Jeanenne McCloskey’s Profile

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http://www.mccloskeycounseling.com
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Fear and Trembling
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Infinite Jest
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A Good Man is Har...
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Jeanenne's Recent Updates

Tides by Betsy Cornwell
Tides
by Betsy Cornwell (Goodreads Author)
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Jeanenne McCloskey is now a fan of Goodreads Author Frederick Buechner and Annie Dillard
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The Mad Farmer Poems by Wendell Berry
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Little Black Sheep by Ashley Cleveland
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The Liars' Club by Mary Karr
The Liars' Club
by Mary Karr
read in April, 2013
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Lit by Mary Karr
Lit
by Mary Karr
read in March, 2013
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I absolutely loved this book. What a gift Mary Karr has given us in sharing her story with vulnerability and honesty. I recommend this book for writers, poets, artists. Anyone who struggles with addiction or knows someone who does will love her words...more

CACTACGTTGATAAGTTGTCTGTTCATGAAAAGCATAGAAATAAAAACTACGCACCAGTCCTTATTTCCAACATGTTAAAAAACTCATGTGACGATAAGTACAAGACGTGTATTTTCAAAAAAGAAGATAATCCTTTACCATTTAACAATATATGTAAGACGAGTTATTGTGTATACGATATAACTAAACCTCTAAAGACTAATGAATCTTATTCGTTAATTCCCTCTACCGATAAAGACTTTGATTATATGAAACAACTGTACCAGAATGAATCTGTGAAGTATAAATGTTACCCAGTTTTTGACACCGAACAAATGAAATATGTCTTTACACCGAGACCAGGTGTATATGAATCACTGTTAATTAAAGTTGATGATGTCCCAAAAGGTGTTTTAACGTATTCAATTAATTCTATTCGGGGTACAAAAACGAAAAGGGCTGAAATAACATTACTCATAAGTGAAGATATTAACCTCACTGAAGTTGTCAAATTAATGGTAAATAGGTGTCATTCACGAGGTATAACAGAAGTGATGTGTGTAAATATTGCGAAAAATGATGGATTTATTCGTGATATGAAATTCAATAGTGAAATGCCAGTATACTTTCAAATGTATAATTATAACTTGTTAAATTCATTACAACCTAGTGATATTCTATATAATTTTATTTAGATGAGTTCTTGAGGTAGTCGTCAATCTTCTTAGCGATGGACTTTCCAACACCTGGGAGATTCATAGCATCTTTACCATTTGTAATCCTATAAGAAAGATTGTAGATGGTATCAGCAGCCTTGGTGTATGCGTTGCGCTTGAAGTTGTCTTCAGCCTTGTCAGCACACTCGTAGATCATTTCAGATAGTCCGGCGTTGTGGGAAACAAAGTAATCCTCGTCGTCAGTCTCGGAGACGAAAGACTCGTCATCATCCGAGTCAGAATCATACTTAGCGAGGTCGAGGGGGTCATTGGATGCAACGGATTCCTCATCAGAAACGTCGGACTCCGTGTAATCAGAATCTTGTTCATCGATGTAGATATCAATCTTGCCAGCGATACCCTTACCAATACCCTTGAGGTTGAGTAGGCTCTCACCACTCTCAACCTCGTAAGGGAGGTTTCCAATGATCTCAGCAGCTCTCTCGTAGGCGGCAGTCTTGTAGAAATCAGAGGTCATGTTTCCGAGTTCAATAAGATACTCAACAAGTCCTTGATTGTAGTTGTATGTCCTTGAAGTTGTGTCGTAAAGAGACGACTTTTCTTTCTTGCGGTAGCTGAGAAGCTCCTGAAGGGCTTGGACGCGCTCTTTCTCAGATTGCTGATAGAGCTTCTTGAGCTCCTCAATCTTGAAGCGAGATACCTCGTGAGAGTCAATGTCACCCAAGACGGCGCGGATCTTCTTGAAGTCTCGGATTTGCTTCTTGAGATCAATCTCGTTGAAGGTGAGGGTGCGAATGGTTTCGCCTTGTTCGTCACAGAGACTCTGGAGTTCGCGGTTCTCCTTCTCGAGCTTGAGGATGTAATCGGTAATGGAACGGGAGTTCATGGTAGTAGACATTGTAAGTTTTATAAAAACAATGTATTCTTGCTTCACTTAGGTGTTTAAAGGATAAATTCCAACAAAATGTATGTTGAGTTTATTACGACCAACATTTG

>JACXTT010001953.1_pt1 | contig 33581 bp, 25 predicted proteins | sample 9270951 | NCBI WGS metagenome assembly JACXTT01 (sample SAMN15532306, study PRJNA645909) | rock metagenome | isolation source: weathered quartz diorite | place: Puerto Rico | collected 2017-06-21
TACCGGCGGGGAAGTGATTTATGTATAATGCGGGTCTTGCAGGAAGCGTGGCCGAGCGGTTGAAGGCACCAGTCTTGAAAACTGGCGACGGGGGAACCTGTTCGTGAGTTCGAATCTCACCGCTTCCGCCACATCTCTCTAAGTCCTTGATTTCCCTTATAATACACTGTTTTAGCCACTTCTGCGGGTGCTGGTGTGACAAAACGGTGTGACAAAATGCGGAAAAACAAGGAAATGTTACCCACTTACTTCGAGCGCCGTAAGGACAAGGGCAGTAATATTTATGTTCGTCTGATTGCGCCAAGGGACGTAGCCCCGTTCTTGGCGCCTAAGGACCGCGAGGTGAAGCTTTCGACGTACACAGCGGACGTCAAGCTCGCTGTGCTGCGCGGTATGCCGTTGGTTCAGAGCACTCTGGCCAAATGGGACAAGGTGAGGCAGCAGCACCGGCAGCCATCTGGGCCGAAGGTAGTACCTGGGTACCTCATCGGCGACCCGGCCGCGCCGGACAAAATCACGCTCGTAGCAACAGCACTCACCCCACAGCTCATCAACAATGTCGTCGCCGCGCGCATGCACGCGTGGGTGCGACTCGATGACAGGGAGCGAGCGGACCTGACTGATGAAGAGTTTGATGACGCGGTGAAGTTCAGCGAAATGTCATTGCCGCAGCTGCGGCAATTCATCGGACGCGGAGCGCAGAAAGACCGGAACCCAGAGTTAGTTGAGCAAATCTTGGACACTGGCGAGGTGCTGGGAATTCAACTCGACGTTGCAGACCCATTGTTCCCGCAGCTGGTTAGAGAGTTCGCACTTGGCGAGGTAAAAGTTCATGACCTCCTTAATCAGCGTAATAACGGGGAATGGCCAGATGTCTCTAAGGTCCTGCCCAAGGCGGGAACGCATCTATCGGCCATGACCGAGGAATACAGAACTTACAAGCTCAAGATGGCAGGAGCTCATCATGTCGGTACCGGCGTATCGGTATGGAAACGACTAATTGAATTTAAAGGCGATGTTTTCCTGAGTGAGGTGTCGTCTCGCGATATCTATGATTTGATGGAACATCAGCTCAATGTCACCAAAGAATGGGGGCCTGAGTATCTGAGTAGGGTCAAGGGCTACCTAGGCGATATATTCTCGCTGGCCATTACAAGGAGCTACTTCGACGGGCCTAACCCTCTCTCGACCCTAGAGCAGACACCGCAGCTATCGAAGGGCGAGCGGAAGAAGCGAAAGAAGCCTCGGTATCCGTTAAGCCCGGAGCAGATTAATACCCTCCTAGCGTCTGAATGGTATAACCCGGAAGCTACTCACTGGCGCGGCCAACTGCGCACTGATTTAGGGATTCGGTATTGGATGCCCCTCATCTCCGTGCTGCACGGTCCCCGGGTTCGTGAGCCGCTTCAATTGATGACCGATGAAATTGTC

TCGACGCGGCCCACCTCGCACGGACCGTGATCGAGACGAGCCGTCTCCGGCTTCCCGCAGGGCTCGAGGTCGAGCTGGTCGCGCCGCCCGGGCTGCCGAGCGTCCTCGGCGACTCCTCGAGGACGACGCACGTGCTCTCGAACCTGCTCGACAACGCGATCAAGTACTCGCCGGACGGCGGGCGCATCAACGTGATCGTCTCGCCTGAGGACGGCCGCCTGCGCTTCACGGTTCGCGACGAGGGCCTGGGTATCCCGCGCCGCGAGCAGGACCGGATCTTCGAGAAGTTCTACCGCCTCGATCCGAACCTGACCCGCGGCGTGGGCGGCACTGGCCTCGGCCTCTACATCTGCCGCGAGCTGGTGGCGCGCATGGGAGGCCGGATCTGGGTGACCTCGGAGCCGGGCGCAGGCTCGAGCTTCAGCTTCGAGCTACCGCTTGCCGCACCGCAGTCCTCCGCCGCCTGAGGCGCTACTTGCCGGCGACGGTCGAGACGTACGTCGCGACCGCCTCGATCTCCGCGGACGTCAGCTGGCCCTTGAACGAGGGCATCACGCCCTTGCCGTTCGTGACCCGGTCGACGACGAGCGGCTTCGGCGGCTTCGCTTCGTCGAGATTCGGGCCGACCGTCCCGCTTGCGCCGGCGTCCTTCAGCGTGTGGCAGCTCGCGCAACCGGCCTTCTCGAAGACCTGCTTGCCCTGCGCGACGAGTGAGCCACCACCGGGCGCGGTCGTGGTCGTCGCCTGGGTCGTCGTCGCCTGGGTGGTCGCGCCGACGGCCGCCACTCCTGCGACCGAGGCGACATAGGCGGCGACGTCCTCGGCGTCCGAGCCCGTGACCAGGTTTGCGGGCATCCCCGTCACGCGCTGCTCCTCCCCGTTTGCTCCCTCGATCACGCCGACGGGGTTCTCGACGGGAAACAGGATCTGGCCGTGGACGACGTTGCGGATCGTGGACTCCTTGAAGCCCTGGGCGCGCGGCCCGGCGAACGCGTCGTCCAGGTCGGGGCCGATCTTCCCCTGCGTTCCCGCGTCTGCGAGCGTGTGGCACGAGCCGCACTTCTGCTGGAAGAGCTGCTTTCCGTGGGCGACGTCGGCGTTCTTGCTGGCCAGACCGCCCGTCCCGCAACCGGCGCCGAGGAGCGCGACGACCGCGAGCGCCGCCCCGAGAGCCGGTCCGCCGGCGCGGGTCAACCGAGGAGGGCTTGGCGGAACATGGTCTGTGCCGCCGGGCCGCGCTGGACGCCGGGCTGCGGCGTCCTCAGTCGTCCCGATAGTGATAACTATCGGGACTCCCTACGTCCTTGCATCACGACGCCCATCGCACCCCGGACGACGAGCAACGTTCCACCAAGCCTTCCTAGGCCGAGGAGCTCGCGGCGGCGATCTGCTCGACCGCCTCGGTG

Provocations by Søren Kierkegaard
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Mansfield Park by Jane Austen
Mansfield Park
by Jane Austen
read in May, 2011
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Persuasion by Jane Austen
Persuasion
by Jane Austen
read in May, 2011
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More of Jeanenne's books…
John Steinbeck
“She had a dour Presbyterian mind and a code of morals that pinned down and beat the brains out of nearly everything that was pleasant to do.”
John Steinbeck, East of Eden

Joshua Wolf Shenk
“Lincoln's story confounds those who see depression as a collection of symptoms to be eliminated. But it resonates with those who see suffering as a potential catalyst of emotional growth. "What man actually needs," the psychiatrist Victor Frankl argued,"is not a tension-less state but rather the striving and struggling of a worthwhile goal." Many believe that psychological health comes with the relief of distress. But Frankl proposed that all people-- and particularly those under some emotional weight-- need a purpose that will both draw on their talents and transcend their lives. For Lincoln, this sense of purpose was indeed the key that unlocked the gates of a mental prison. This doesn't mean his suffering went away. In fact, as his life became richer and more satisfying, his melancholy exerted a stronger pull. He now responded to that pull by tying it to his newly defined sense of purpose. From a place of trouble, he looked for meaning. He looked at imperfection and sought redemption.”
Joshua Wolf Shenk, Lincoln's Melancholy: How Depression Challenged a President and Fueled His Greatness

J.R.R. Tolkien
“So comes snow after fire, and even dragons have their endings.”
J.R.R. Tolkien, The Hobbit

Wallace Stegner
“Wisdom. . .is knowing what you have to accept.”
Wallace Stegner, Angle of Repose

“Art is so often better at theology than theology is.”
Christian Wiman, My Bright Abyss: Meditation of a Modern Believer
tags: art

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The Chronicles of Narnia by C.S. LewisJane Eyre by Charlotte BrontëLes Misérables by Victor Hugo
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